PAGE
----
Natural Experimentation Is a Challenging Method for Identifying Headache Triggers


  • Conflict of Interest: None.

Address all correspondence to T. Houle, Department of Anesthesiology, Wake Forest School of Medicine, Winston-Salem, NC 27157, USA, email:



In this study, we set out to determine whether individual headache sufferers can learn about the potency of their headache triggers (causes) using only natural experimentation.


Headache patients naturally use the covariation of the presence-absence of triggers with headache attacks to assess the potency of triggers. The validity of this natural experimentation has never been investigated. A companion study has proposed 3 assumptions that are important for assigning causal status to triggers. This manuscript examines one of these assumptions, constancy in trigger presentation, using real-world conditions.


The similarity of day-to-day weather conditions over 4 years, as well as the similarity of ovarian hormones and perceived stress over a median of 89 days in 9 regularly cycling headache sufferers, was examined using several available time series. An arbitrary threshold of 90% similarity using Gower's index identified similar days for comparison.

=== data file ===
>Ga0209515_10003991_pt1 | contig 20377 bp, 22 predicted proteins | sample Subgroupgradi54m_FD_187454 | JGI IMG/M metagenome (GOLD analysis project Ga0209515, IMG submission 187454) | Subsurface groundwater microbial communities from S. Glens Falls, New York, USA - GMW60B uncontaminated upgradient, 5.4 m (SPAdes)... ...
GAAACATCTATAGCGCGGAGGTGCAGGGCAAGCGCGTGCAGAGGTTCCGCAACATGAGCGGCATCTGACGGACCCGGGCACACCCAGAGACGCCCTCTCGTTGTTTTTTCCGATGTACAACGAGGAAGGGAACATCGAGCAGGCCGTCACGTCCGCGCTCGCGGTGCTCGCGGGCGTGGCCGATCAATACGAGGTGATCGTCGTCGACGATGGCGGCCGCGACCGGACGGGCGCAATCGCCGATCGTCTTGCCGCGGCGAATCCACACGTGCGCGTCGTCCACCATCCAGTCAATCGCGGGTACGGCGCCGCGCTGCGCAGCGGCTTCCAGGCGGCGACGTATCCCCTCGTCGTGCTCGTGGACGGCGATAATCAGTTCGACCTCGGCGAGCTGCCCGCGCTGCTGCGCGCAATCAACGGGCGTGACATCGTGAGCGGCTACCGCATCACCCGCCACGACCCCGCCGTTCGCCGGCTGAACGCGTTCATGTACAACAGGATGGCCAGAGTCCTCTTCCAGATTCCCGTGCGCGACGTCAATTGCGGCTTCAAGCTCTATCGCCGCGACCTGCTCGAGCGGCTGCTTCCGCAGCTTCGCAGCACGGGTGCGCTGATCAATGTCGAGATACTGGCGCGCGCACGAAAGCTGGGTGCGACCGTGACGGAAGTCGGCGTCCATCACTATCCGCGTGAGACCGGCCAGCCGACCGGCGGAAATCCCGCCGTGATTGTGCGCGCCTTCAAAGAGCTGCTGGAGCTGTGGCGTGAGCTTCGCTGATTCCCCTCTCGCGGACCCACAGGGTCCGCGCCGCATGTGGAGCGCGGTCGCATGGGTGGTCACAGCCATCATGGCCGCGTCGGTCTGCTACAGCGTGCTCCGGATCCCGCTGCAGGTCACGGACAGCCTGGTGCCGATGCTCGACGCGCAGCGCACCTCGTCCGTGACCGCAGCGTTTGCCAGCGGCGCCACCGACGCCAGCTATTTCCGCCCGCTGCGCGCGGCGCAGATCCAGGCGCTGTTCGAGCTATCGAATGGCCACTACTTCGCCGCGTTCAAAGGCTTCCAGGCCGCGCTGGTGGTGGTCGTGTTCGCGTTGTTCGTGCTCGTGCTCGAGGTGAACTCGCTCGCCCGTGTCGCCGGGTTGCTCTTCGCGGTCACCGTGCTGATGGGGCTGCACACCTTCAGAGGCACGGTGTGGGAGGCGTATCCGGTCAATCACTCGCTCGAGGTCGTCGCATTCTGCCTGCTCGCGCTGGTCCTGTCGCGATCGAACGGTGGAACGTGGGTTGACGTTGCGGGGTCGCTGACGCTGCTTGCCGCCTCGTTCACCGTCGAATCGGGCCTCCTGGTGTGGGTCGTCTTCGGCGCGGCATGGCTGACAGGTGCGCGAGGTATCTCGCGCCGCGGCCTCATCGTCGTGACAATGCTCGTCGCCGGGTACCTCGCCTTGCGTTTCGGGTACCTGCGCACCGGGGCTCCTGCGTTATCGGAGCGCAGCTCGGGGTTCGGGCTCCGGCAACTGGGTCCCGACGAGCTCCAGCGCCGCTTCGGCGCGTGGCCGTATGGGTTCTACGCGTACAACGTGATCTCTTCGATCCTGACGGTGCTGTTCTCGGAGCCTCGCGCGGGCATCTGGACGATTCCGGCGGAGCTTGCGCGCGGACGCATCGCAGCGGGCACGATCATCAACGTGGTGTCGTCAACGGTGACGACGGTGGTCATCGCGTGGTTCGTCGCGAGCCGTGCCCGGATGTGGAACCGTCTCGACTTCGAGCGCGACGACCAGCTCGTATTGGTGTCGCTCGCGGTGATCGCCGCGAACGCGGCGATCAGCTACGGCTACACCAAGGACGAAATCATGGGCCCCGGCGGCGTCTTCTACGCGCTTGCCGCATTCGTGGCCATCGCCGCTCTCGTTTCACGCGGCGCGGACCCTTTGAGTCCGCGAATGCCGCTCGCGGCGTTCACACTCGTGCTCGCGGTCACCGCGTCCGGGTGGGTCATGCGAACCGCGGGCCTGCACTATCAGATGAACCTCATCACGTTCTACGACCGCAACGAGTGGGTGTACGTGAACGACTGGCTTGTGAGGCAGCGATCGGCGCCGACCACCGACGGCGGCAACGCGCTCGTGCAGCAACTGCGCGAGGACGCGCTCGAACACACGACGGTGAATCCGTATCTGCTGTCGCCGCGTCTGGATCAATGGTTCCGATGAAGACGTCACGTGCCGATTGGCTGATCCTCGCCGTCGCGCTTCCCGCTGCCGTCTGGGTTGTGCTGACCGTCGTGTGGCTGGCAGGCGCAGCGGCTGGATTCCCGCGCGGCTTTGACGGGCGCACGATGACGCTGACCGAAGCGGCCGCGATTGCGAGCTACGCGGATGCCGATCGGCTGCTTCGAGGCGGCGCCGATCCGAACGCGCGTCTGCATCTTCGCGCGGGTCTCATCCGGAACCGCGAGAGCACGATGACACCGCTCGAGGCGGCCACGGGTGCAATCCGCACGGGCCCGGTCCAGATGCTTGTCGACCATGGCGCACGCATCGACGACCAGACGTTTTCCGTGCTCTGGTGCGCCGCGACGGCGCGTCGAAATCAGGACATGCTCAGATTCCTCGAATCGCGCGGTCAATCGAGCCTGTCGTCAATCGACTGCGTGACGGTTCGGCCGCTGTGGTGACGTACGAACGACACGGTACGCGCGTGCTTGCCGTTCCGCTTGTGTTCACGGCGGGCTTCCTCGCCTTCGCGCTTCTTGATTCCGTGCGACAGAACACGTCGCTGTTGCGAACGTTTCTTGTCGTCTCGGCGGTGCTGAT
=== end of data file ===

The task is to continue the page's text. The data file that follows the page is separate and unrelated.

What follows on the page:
The day-to-day variability in just these 3 headache triggers is substantial enough that finding 2 naturally similar days for which to contrast the effect of a fourth trigger (eg, drinking wine vs not drinking wine) will only infrequently occur. Fluctuations in weather patterns resulted in a median of 2.3 days each year that were similar (range 0-27.4). Considering fluctuations in stress patterns and ovarian hormones, only 1.5 days/month (95% confidence interval 1.2-2.9) and 2.0 days/month (95% confidence interval 1.9-2.2), respectively, met our threshold for similarity.


Although assessing the personal causes of headache is an age-old endeavor, the great many candidate triggers exhibit variability that may prevent sound conclusions without assistance from formal experimentation or statistical balancing.